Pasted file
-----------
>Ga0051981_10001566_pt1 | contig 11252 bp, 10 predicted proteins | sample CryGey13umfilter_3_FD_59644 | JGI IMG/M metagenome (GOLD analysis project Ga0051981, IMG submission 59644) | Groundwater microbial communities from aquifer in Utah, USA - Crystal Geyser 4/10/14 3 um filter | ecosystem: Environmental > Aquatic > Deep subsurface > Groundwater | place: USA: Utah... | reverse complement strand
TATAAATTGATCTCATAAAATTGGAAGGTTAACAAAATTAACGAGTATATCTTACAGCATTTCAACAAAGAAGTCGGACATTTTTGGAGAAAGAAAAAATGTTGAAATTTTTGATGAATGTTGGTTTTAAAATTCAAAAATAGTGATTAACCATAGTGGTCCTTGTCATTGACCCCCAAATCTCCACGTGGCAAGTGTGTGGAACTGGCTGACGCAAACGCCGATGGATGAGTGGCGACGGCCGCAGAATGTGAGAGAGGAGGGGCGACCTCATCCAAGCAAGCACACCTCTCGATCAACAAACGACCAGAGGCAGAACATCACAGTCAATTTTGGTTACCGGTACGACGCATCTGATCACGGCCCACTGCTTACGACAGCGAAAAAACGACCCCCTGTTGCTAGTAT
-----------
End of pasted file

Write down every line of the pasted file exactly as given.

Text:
>Ga0051981_10001566_pt1 | contig 11252 bp, 10 predicted proteins | sample CryGey13umfilter_3_FD_59644 | JGI IMG/M metagenome (GOLD analysis project Ga0051981, IMG submission 59644) | Groundwater microbial communities from aquifer in Utah, USA - Crystal Geyser 4/10/14 3 um filter | ecosystem: Environmental > Aquatic > Deep subsurface > Groundwater | place: USA: Utah... | reverse complement strand
TATAAATTGATCTCATAAAATTGGAAGGTTAACAAAATTAACGAGTATATCTTACAGCATTTCAACAAAGAAGTCGGACATTTTTGGAGAAAGAAAAAATGTTGAAATTTTTGATGAATGTTGGTTTTAAAATTCAAAAATAGTGATTAACCATAGTGGTCCTTGTCATTGACCCCCAAATCTCCACGTGGCAAGTGTGTGGAACTGGCTGACGCAAACGCCGATGGATGAGTGGCGACGGCCGCAGAATGTGAGAGAGGAGGGGCGACCTCATCCAAGCAAGCACACCTCTCGATCAACAAACGACCAGAGGCAGAACATCACAGTCAATTTTGGTTACCGGTACGACGCATCTGATCACGGCCCACTGCTTACGACAGCGAAAAAACGACCCCCTGTTGCTAGTAT